Mary O’Sullivan’s new release ‘Thicker than Water’.


I’m delighted to welcome author Mary O’Sullivan to my website today as part of a tour for her gripping thriller from Tirgearr Publishing, ‘Thicker than Water’.

Mary has offered to give us her perspective on ‘people watching’  and why it is such an important skill for an author.





Observing People


Advice frequently given to authors is to write about what is familiar to them.  This, to my mind, imposes too many limits. The vast majority of us live normal , humdrum lives, cooking, cleaning, running up bills, paying bills, struggling to fit quality family time into a schedule that is drawn so tight it twangs when an extra five minutes, to chat or just put feet up, is stolen. The miracle of imagination is that it knows no limits. It can take you to sunny climes while rain pelts off the window panes of your home, allow you to be momentarily young again, to be a long haul airline pilot, a politician, a ballroom dancer. Imagination is one of the greatest gifts human beings possess. Creative writing, or fiction if you prefer to call it that, is far more about imagination than familiarity.

It is possible, of course, to combine fact with fiction and to allow imagination bind the two. People are as mysterious as they are fascinating. No matter how well you believe you know somebody, you really can’t be certain what they are thinking. You cannot see into their soul. Not physically. But your imagination can bring you there, give you an insight into what it is like to be that person. All you have to do is quietly observe and let your imagination do the rest. As a writer I find that studying people is the richest source of research and inspiration.  My novels, now nine in number, are all about how people behave in challenging situations. I believe that when life deals us a bad hand, we find our true strengths and weaknesses.

In my experience, the most mundane daily chores can be used as inspiration.  Overheard snatches of conversation, people walking on the street, sitting in café’s- observing people is an essential, and fun, part of writing fiction. One of my favourite observation spots is in the supermarket. I get bored while I queue at the till, waiting my turn to be served. I entertain myself by trying to second-guess the circumstances of the customer ahead of me – all my guesses based on their shopping and my imagination. Here is an example of how my grocery queue entertainment might play out.

The person ahead of me is a  dark-haired lady, middle-aged , slightly  agitated  judging by the way  groceries are being thrown on to the conveyer .  As the shopping piles up, I discreetly check out the purchases.  A tin of black cherries. Hmm. Must be for a black forest gateau. A twenty four pack of toilet rolls and a bottle of indigestion remedy. Oh dear! Somebody in that household is not feeling well.

Cat food next. Twelve packets of mixed flavours. Chicken and salmon, tuna and beef. Imagination begins to flesh out this cat-loving, tummy-sick family. There is just a single spoiled cat. White, one of those beautiful squashy-faced breeds. I know this as fact because I notice a fine, snow white hair on the sleeve of her black coat. This woman is a homemaker, a baker of black forest gateaux. She has children – teenagers.  She is rushing to get back home in case they are drinking, doing drugs, having sex , while she is unloading this bottomless trolley in the supermarket. I already have an image of the father of the children. I don’t like what I see. He left this poor woman to cope alone with three children. I now notice how rounded and bony her shoulders are inside the black coat.  I shiver as my imagination allows me step for one moment into her fraught life. I feel such pity for her that I want to reach out and give her a hug, tell her I understand.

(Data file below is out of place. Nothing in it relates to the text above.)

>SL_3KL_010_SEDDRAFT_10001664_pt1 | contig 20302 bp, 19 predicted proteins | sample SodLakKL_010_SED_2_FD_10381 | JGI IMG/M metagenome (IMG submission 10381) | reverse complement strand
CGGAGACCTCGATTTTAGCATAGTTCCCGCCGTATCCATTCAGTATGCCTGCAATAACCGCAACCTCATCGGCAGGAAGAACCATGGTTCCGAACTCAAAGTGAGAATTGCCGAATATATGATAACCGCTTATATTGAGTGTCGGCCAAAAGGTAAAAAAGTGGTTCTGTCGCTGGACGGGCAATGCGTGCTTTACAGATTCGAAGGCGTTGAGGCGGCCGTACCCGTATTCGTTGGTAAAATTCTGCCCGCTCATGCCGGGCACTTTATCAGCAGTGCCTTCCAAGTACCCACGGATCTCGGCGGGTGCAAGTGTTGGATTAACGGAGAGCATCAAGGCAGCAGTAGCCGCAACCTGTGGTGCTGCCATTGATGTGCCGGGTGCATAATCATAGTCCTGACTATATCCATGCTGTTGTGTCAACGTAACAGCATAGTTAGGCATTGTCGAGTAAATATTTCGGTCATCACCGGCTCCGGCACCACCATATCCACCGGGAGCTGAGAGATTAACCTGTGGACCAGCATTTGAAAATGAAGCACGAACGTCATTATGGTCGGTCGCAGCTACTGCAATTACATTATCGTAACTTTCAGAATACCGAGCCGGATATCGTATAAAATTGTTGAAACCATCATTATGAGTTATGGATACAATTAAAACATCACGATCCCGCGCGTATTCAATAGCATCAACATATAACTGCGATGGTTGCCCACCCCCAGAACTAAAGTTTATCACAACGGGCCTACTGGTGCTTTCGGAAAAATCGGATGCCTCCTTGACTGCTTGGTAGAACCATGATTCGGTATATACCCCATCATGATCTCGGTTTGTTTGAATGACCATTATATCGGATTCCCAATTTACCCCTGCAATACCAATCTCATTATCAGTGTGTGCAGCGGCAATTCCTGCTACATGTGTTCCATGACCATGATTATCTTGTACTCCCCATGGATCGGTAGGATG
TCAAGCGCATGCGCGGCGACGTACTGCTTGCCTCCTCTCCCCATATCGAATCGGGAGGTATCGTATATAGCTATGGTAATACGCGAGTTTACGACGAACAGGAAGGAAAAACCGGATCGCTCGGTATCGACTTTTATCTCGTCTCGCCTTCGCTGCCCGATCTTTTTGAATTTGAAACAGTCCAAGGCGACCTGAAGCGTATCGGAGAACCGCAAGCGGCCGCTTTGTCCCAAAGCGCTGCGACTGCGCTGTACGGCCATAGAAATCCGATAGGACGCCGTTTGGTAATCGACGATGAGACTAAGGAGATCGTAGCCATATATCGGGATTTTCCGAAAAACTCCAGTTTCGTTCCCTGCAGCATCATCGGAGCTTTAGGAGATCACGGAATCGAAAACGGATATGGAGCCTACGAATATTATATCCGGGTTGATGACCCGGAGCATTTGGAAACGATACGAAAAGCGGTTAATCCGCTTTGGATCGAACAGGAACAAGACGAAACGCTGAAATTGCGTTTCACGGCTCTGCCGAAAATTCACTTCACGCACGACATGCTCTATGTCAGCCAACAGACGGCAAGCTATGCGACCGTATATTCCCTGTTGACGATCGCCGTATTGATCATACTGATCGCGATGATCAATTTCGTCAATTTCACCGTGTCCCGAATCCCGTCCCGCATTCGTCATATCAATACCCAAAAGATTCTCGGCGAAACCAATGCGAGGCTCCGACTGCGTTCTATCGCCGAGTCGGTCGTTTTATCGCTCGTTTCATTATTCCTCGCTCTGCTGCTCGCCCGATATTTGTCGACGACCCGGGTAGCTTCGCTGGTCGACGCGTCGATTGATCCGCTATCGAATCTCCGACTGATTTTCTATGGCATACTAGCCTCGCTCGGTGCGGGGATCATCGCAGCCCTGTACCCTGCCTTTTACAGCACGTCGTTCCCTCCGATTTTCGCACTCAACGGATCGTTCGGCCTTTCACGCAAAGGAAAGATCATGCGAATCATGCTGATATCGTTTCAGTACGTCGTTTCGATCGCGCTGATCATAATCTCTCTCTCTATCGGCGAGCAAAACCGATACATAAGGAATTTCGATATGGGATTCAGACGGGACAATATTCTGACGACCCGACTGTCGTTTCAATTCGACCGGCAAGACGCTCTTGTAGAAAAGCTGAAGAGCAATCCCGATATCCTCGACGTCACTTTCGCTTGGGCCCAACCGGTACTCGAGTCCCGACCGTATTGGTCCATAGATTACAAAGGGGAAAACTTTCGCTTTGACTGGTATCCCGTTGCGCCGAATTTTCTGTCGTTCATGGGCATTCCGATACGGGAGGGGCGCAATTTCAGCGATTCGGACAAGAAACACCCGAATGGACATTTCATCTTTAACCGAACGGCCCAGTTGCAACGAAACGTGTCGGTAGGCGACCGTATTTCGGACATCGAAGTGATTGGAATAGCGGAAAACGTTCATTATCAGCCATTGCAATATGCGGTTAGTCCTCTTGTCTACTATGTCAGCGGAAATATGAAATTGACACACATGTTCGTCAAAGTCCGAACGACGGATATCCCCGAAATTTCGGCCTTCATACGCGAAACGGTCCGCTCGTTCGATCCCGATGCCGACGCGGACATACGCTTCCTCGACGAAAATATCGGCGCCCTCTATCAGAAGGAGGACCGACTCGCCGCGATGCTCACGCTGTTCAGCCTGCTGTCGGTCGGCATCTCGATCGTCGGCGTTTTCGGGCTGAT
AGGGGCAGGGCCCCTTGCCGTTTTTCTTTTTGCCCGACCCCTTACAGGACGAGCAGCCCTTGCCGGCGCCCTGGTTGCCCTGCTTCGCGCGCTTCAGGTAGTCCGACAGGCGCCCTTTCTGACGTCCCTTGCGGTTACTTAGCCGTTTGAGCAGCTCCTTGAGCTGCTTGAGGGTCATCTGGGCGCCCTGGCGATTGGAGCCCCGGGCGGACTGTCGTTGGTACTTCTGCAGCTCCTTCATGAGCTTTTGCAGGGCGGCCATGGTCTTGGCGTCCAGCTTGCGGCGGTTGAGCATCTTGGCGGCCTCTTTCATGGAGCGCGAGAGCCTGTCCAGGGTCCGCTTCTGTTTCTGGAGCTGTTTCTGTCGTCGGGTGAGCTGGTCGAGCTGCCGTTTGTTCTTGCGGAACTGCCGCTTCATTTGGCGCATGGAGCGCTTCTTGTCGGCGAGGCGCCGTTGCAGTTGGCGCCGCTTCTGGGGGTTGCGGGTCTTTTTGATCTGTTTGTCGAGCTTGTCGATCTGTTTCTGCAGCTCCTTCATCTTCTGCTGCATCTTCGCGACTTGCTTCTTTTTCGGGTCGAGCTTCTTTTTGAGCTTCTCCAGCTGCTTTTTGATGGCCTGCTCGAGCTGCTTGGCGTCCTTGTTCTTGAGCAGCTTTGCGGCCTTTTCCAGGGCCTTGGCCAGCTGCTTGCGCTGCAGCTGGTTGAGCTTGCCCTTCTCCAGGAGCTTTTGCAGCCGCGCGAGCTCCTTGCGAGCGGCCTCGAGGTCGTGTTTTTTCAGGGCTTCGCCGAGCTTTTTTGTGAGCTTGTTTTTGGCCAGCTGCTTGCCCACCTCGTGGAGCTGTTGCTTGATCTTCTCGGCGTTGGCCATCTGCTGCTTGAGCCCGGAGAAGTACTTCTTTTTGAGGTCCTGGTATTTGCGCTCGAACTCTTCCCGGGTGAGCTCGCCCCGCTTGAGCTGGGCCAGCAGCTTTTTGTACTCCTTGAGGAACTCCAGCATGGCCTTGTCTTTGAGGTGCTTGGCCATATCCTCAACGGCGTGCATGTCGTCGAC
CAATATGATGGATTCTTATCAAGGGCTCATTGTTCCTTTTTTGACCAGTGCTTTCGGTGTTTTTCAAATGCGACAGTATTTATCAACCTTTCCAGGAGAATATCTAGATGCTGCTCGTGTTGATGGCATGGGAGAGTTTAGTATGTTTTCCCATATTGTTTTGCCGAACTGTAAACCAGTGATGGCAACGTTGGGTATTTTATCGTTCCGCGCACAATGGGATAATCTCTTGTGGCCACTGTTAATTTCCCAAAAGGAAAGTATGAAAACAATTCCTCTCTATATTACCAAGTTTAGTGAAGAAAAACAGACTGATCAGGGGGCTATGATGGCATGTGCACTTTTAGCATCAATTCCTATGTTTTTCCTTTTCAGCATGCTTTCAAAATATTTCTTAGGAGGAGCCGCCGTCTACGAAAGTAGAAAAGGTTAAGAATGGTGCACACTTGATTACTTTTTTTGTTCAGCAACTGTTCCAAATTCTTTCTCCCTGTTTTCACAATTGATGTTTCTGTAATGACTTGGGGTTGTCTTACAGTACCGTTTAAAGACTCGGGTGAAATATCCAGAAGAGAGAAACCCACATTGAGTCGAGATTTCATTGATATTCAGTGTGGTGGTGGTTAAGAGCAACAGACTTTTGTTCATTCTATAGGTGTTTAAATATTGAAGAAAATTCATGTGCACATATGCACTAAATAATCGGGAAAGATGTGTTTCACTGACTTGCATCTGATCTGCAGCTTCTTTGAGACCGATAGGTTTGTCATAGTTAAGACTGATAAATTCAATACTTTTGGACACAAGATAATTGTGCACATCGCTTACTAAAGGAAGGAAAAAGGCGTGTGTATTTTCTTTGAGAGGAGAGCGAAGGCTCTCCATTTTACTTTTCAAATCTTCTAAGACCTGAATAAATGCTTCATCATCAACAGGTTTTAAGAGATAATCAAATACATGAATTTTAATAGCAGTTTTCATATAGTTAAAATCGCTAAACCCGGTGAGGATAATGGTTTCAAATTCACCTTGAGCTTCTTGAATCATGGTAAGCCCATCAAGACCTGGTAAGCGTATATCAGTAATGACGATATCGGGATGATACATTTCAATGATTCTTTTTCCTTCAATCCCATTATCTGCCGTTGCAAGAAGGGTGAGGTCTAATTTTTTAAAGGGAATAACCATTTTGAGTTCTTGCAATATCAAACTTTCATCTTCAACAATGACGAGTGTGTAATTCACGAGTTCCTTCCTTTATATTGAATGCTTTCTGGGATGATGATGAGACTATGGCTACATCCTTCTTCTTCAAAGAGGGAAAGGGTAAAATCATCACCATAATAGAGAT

The woman is stooping over now as she lifts six packs out of the trolley.  She is frailer than I thought, her knuckles white as she hauls yet another six pack of beer on to the counter. I wonder if I should offer to help but something about the stiffness of her back tells me she would not welcome the offer. Four six packs are unloaded. Twenty four bottles of beer. No wonder the children are drinking. And what about food for them?  I check for Cheerios, biscuits, pizzas, minerals, Lynx deodorant. Things that teens demand.  There are none. Obviously she does not have children. She lives alone. Or with the husband who didn’t, after all, leave her.

Clanks and rattles sound as she lifts bottles out of the trolley. Six of them, Wine, both red and white. I see her sitting on a couch in her one bed apartment, the cat on her knee, a glass in her hand, tears in her eyes. A drunken, beer swilling husband sprawls beside her, in a vest of course, drool leaking out of the side of his mouth. They have no children. And that, I conclude, is their curse and their saviour. And then it is my turn to unload my shopping. I pack my imagination away for a little while.